"Nevertheless," the report acknowledged, "we cannot state with certainty that every charge has been investigated and guilty parties punished. We are also aware of the danger of serious violations in the more remote war zones. But what is beyond all doubt is that it is not the Nicaraguan government's policy to tolerate such violations."
On the other hand, violations of the various categories of human rights in Honduras "are the result of government policy," according to the Honduran human rights group CODEH. "Such violations are hardly ever investigated, nor are those responsible brought to trial; their crimes go unpunished. Since those responsible are almost always members of state security, which is part of the armed forces, extraordinary courage is required to denounce these crimes."
The CNPPDH concluded this section of its report by listing briefly a number of human rights gains. Respect for the right to life is demonstrated by the elimination of the death penalty and the absence of death squads in Nicaragua. The prison system seeks to rehabilitate, not punish. With the pardoning in March of 1,894 former National Guardsmen, the prison population is down to 7,305. Thirty-nine of these are former Somocista Guardsmen whose possible release is under consideration; 1,586 are charged with or convicted of contra activity, and the government has said that they will be eligible for release once the contras are disbanded as a fighting force in keeping with the El Salvador agreement. In addition, 5,394 prisoners are serving time for common crimes and 286 are former Sandinista military personnel sentenced to more than three years.
From 1983, when amnesty for contras was announced, to the end of 1988, over 5,000 persons have availed themselves of this amnesty. "Unlike other countries in the region," the report said, "Nicaragua sees to it that the life of every amnestied person is protected." As for people who had left Nicaragua for whatever reason, almost 34,000 had returned by the end of 1988.
The refugee situation in Guatemala, on the other hand, continues to become more acute. "The civilian population in the conflict zones has been forced to flee from their homes," according to the report of the Human Rights Commission of Guatemala to the assembly in Tegucigalpa. "The continuing exodus still has devastating effects, with many staying in the mountains and wilderness regions for long periods. Some, who have had all the suffering they can take, come down to the towns looking for medicines and food and are taken captive by the army. The displaced populations have also been attacked because they resist being placed in special areas under absolute military control."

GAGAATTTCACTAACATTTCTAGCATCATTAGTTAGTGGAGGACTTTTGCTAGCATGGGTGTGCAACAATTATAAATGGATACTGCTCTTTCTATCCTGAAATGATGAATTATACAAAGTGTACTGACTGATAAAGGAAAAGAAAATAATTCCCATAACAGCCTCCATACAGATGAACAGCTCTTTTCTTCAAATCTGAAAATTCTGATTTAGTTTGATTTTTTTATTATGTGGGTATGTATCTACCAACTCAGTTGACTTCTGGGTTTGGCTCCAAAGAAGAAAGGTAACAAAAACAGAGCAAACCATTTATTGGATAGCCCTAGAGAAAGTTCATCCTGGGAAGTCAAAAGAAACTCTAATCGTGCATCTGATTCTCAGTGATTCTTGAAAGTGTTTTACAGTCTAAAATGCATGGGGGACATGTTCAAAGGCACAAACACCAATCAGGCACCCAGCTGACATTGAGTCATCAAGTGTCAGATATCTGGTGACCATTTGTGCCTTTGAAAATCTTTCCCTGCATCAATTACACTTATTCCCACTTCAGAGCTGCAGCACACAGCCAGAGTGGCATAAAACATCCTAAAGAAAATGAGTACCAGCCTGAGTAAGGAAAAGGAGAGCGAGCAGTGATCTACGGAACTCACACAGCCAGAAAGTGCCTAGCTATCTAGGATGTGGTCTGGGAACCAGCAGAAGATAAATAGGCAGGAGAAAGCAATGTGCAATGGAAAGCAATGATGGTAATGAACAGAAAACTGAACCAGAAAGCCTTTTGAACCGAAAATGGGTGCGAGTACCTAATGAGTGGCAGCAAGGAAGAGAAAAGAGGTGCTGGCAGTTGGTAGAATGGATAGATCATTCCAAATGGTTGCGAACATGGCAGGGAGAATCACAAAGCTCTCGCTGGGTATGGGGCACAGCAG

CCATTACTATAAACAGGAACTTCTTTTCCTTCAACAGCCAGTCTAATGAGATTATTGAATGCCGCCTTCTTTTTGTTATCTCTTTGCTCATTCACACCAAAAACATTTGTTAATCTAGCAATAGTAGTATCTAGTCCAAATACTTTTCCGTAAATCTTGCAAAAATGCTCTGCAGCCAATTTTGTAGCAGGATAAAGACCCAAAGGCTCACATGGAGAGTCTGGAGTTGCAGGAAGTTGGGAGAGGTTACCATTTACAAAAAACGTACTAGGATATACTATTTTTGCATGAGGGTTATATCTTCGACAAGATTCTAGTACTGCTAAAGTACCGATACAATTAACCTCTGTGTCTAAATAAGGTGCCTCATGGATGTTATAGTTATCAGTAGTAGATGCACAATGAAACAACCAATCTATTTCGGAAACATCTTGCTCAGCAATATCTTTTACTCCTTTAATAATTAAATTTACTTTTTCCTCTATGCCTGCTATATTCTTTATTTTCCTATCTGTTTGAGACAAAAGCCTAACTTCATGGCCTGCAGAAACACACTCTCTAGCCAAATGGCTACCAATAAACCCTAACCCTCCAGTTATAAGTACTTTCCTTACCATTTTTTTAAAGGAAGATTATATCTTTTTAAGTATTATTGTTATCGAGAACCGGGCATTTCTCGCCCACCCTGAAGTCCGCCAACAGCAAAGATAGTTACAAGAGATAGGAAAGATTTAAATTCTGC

Economic and social rightsIn addition to the rights of nations and the civil and political rights of citizens, Nicaragua has also put a premium on economic and social rights, e.g., the people's rights to health, education, housing, work and the like. In this regard, the report mentioned the agrarian reform, the elimination of tuition fees in the universities and the construction of new schools. The literacy crusade in 1980 reduced the national illiteracy rate from over 50% to below 13%.
A national health system was established, resulting in the drastic reduction of infant mortality and the elimination of polio. But, the report added, "all this could not last very long, since the example was too dangerous. So a criminal war was launched against our country to destroy the socioeconomic infrastructure and thus prevent people from continuing to enjoy the exercise of their social and economic rights.
"These terrorist actions, combined with the credit and trade embargo, have produced an obvious deterioration in the standard of living, which has reverted to that of the fifties." Production has declined, and military expenditures consume over 52% of the government budget. Ten thousand state workers have been laid off because of the required belt-tightening, and the ongoing compacting of the government bureaucracy has produced a 30% unemployment rate. (Neighboring Honduras tops Nicaragua with a 41% unemployment rate, "either open or disguised," said CODEH, while the Commission of Human Rights of Guatemala reported an unemployment and underemployment rate of almost 66%.)
"To top it all off," the Nicaraguan report continued, "Hurricane Joan did $829 million worth of damage last October, and the US government responded with an international campaign to prevent Nicaragua from receiving emergency aid for the more than 300,000 affected."
In the education sector, over 5,000 workers lost their jobs, and subsidies to private schools were cut by 50%. The Ministry of Education determined that some private schools could get along quite nicely by hiking tuition without causing undue hardship to parents of students. (While illiteracy has increased from the 13% low achieved by the 1980 literacy crusade, it is still far below the 40% reported for Honduras by CODEH.)
In the health sector, over 60 medical centers have been closed and 46 health workers killed; during the first 16 weeks of 1989, 110 infants under one year old died of diarrhea, whereas 90 had succumbed to diarrhea in the same period of 1988. While the "low-intensity warfare" conducted by the US government is not the only cause of Nicaragua's problems, it is causing high-intensity suffering for Nicaragua's children.
Honduras, for all the "aid" it is receiving from the United States, is not faring any better: there, according to CODEH, over 80% of children under five suffer from some degree of malnutrition. As for Guatemala, the human rights group from that country reported that "only 15% of our population can meet its food and other basic needs adequately.” Citing a 1982 USAID study, the group added that Guatemala has the most glaringly unequal land distribution in all of Latin America.
Resolution on Nicaragua"By using and threatening force, the United States is violating Nicaragua's right to self-determination," the Assembly concluded in its final set of resolutions, citing the June 1986 World Court verdict. CODEHUCA condemned US funding of the contras and called for an end to the embargo, citing it as a violation of Nicaragua's right to develop.